|Beach Washing Away at SPI
More Coastal Flooding and Dangerous Surf through Saturday
Water levels beach side were impressive just after sunrise on the 12th, with local residents mentioning that in some areas conditions were worse than Rita, the most recent tidal benchmark. Estimated water levels were at least 5 feet above normal as of 9 AM, as the tide eased through at least five private and public beach access points along Gulf Boulevard, dumping some water onto the road. As of this writing, most structures were protected by either high dunes or the sea wall, though some water did make it over the sea wall in a few spots, putting water onto at least one pool deck. However, tide values may have risen a bit further since 1030 AM, so updates will be provided as updated information is received. Beach Access 3 and 4 just north of the resort area had water in the road; at access 4, the water rippled from beach to bay. It was suspected that more significant flooding had occurred at Beach Access 5 and 6. As of mid afternoon, despite a lowering of predicted tides, the actual tide levels were about the same as they were during the astronomical high tides earlier Friday morning. In fact, as of 7 PM, tide departures continued to climb even as low tide approached, with values at least 2.6 feet above predicted levels.
Waves by the jetty at Isla Blanca Part drew a large crowd of seasoned surfers, and fortunately conditions across the inner waters appeared to be conducive to a good surfing day. Sure enough, spaced sets of towering waves (by Gulf standards) developed every five minutes or so, including some estimated to be more than 12 feet. The worst news, of course, is the significant beach erosion that will largely finish a summer which began promising, but was derailed by Dolly and further hurt by Gustav. Beach erosion due to powerful waves has already run through two high tide cycles, and will likely run a third on the morning of the 13th, as southwest to south flow behind what should be a more northward moving Ike through east Texas locks up water at the coast, along with continued very rough surf. There's always next summer, at least.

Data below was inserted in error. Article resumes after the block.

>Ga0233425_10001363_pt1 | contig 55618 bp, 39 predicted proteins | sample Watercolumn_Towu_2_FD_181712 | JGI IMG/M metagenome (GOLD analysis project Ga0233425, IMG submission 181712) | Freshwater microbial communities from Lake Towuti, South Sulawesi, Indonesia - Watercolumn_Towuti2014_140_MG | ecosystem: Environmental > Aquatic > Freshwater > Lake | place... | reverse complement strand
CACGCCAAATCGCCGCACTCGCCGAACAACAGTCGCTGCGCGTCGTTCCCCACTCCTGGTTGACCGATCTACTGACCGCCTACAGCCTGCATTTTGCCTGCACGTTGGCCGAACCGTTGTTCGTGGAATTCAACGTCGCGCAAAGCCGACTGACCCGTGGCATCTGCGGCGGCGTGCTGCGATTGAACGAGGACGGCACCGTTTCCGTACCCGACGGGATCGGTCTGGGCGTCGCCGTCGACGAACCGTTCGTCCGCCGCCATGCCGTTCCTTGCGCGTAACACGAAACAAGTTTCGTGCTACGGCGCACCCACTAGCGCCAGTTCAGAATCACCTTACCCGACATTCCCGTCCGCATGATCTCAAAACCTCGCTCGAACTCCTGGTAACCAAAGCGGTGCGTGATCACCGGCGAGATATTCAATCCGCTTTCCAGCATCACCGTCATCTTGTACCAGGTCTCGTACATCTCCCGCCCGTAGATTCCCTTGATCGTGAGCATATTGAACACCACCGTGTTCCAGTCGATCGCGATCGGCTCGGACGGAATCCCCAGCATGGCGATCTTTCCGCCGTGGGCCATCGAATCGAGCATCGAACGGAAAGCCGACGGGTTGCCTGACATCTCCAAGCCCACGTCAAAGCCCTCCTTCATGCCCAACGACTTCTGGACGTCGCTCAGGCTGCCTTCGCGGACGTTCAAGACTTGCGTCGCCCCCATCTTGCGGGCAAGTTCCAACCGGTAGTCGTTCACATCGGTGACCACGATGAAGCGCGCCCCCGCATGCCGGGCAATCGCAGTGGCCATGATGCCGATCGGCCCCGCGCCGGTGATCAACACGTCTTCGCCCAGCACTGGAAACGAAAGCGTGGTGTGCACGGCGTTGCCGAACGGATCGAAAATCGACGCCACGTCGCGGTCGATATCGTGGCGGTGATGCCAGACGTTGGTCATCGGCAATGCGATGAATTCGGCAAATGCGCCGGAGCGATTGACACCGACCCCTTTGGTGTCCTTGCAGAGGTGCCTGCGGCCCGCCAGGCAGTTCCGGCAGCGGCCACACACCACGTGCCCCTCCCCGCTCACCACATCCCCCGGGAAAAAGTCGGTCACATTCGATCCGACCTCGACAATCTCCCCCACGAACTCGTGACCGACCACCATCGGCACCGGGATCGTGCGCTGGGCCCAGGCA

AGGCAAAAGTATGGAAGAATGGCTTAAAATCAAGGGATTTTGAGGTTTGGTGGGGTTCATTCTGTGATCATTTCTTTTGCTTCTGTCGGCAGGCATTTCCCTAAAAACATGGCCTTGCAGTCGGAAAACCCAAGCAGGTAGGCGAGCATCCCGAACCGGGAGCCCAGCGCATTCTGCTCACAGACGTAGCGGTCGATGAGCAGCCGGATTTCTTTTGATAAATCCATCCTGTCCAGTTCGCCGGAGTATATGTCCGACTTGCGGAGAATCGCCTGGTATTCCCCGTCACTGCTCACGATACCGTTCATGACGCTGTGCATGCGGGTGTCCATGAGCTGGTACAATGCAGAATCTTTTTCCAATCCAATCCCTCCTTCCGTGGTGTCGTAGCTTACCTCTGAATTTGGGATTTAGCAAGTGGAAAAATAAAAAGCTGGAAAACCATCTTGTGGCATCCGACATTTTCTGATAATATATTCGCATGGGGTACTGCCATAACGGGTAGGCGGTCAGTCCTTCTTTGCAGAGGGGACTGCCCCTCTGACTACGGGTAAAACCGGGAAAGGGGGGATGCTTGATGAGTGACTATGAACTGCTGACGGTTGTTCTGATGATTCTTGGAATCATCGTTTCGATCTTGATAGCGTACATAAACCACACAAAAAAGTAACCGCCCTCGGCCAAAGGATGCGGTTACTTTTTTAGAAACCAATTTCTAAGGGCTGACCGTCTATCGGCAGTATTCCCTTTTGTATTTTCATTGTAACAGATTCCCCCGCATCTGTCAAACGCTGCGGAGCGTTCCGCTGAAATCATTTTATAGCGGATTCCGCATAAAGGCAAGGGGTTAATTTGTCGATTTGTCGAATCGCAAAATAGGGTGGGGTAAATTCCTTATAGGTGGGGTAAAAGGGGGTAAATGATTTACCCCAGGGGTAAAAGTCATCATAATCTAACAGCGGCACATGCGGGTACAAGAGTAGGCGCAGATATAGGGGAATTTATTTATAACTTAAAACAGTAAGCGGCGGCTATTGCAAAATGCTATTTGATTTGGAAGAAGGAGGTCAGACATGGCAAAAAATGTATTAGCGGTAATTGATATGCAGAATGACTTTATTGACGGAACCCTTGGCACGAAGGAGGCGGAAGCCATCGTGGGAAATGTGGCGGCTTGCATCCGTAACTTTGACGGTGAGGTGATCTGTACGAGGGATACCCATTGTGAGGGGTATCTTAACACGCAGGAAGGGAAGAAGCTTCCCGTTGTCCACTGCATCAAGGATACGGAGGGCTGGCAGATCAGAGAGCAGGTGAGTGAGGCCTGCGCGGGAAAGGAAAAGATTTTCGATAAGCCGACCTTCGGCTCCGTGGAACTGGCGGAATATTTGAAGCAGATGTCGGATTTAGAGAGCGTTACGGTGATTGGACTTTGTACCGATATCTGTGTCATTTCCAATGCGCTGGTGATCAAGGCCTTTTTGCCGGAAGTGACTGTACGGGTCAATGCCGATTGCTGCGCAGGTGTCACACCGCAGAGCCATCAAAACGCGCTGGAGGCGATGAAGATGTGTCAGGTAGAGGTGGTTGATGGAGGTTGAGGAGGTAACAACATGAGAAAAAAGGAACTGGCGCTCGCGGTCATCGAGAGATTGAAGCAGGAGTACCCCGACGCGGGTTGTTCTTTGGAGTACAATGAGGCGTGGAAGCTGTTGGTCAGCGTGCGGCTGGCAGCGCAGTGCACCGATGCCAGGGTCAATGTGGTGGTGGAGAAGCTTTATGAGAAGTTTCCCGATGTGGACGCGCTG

Conditions could become more interesting well after Ike has passed. Data are suggesting that Ike will leave an area of disturbed weather in the mid and upper levels of the atmosphere, while dragging the first cool front through Texas, probably reaching south Texas before stalling early next week. Additional waves of energy aloft, combining with a low level influx of deep tropical moisture, all interacting with the dissipating front, could spell a number of days of rain next week, some locally heavy. Given that much of the Valley remains close to saturation following a wet July and August, additional heavy rains could become the much bigger weather story for Deep South Texas and the Lower RGV. Stay tuned for continuous updates.
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